190-page Mississauga Heritage Management Strategy outlines framework for Story of Mississauga project

I have an interest in a City of Mississauga initiative that seeks to develop the Story of Mississauga.

The project is outlined in a 190-page City of Mississauga report entitled: “Mississauga Heritage Management Strategy”:


A related report is entitled: “City of Mississauga – Minutes of Heritage Advisory Committee (Approved May 10, 2016).”

A June 1, 2016 City of Mississauga news release about the project is entitled: “City’s First Heritage Management Strategy Brings Heritage to the People.”

A related May 13, 2015 City of Mississauga Culture Division document is entitled:

Telling Your Story

Story of Mississauga meetings in January and March 2017

I attended a planning meeting connected with the the Story of Mississauga project in January 2017 in Toronto.

I also attended a related storytelling workshop in March 2017 in Mississauga.

The project has prompted me to think about the theory and practice of storytelling – and about the role that stories play in our lives.

Who owns the story?

1) Ownership of project. Who is going to own these stories? How will ownership be conceptualized? How will ownership be determined? And: Why would it matter, who has a sense of ownership of the stories, of the storytelling, of the production and distribution of the stories?

2) Ownership of content. It will be apt, for example, for Mississauga residents to have a strong sense of ownership of the content of the stories. The question that arises at once, with regard to such a goal, however, is: How do you develop a strong sense of ownership, with regard to content of stories that will be included in The Story of Mississauga?

3) Ownership of distribution. It will be apt for people to have a strong sense of ownership of the process whereby the stories that emerge are accessed. How do you develop such a sense of ownership, with regard to access to the stories?

4) Growth and renewal. With the passage of time, will new stories be added to the mix? How can a process of change and renewal be ensured?

Fake news and real news

A person can define storytelling however she or he likes.

One version of storytelling involves having a storyteller entertain an audience for an hour.  In order to be entertaining, some production value must be in evidence.

Another version of storytelling involves a short story or novel. Again, you want something that is compelling and interesting.

In another scenario, storytelling might involve a work of non-fiction, as in a news report or a book-length study; again, you need to attract an audience, and hold the attention of your readers.

A fake news story appearing in a televised broadcast, or a speech or tweets featuring lies and gaslighting, can also qualify as storytelling.

Lies can serve many purposes including genocide.

Stories from the Brookings Institution

I first became interested, years ago, in the work of the Brookings Institution when I read studies, that the Institution had published, concerning the long-term economic benefits of optimal early childhood learning. This is a topic of much interest to me. I was impressed with the quality of the studies. I’ve been reading Brookings reports ever since.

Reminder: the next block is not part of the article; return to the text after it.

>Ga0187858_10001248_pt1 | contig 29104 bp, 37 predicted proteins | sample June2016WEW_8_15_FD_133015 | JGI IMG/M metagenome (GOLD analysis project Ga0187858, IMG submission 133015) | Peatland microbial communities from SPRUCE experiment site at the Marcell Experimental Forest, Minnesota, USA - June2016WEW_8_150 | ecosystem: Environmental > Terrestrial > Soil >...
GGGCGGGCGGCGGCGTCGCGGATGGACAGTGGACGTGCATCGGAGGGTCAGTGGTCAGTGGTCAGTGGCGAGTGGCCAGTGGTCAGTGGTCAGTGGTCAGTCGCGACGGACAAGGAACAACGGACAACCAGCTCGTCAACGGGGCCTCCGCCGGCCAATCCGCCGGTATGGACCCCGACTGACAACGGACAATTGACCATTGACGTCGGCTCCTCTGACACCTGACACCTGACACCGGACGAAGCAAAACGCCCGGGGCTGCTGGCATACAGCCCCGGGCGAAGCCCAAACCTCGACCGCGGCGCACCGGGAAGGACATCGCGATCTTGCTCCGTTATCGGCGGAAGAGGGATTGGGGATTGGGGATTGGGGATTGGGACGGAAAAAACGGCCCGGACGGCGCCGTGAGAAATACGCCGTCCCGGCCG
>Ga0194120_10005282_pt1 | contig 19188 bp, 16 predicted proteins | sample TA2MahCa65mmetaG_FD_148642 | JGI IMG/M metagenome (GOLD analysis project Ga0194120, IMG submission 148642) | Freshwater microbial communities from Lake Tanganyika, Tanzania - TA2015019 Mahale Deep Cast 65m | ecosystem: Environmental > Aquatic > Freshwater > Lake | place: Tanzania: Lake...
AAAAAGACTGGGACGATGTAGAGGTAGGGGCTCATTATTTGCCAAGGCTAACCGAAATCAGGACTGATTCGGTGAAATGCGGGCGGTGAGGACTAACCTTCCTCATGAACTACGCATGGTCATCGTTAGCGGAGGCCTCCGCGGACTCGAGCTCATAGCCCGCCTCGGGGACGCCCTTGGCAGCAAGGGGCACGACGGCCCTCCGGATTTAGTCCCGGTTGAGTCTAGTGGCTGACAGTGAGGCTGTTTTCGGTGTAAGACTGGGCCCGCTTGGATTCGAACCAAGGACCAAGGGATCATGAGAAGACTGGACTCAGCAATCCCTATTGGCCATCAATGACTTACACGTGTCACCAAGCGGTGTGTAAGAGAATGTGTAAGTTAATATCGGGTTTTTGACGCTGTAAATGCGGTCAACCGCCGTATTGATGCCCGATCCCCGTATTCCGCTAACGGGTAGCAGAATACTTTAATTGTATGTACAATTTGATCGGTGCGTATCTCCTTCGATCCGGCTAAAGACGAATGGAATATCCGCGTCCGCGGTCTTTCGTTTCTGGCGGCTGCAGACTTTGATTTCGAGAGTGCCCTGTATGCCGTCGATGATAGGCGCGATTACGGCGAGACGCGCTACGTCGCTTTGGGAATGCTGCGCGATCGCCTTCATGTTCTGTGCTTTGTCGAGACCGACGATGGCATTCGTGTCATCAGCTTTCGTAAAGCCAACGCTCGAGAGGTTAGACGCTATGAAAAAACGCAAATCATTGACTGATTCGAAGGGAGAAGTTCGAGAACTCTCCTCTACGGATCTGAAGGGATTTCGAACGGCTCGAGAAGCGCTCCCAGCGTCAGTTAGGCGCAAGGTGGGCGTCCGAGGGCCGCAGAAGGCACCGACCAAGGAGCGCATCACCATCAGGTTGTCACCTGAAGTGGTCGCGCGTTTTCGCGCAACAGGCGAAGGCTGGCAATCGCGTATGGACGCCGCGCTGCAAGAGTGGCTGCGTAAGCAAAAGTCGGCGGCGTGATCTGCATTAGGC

The recent work in question, which involves some great storytelling as I will highlight in subsequent posts, is by Fiona Hill and Clifford G. Gaddy.

Fiona Hill is director of the Center on the United States and Europe at the Brookings Institution and a senior fellow in Foreign Policy at Brookings.

Clifford G. Gaddy is a senior fellow in Foreign Policy at Brookings.

The storytelling that I refer to is entitled:

Mr. Putin: Operative in the Kremlin (2015)


A March 3, 2017 Columbia Journalism Review article is entitled: “Study: Breitbart-led right-wing media ecosystem altered broader media agenda.”

A March 13, 2017 opendemocracy.net article is entitled: “Scorn wars: rural white people and us.”

An article in the March 27, 2017 issue of the New Yorker is entitled: “The Reclusive Hedge-Fund Tycoon behind the Trump Presidency: How Robert Mercer exploited America’s populist insurgency.”

A March 15, 2017 YouTube video posted by the City of Mississauga is entitled: “The Tale of a Town: Stories from Dundas Street.”

A March 29, 2017 City of Mississauga news release is entitled: “City of Mississauga Wins Municipality of the Year Award.”

A March 29, 2017 Pew Research Center article is entitled: The Future of Free Speech, Trolls, Anonymity and Fake News Online: Many experts fear uncivil and manipulative behaviors on the internet will persist – and may get worse. This will lead to a splintering of social media into AI-patrolled and regulated ‘safe spaces’ separated from free-for-all zones. Some worry this will hurt the open exchange of ideas and compromise privacy.”

A May 3, 2017 Open Democracy article is entitled: “Sharing stories in a broken culture: Respectful relationships are a prior condition for persuasion.”

A June 19, 2017 WBUR article is entitled: “Tackling The Challenge Of Museum Design In The 21st Century.”

Bulletin of the Atomic Scientists

An April 13, 2016 (note it’s 2016) Bulletin of the Atomic Scientists article by Fiona Hill is entitled: “The one-man show the West doesn’t understand.”

Peel Regional Police and the Story of Mississauga

The following topic is of relevance with regard to what will be features as integral to the Story of Mississauga: An April 22, 2017 Toronto Star article is entitled: “Peel police discriminated against decorated officer based on race, rights tribunal rules: Peel police discriminated against a South Asian officer and devalued the South Asian community, a human rights tribunal has ruled.”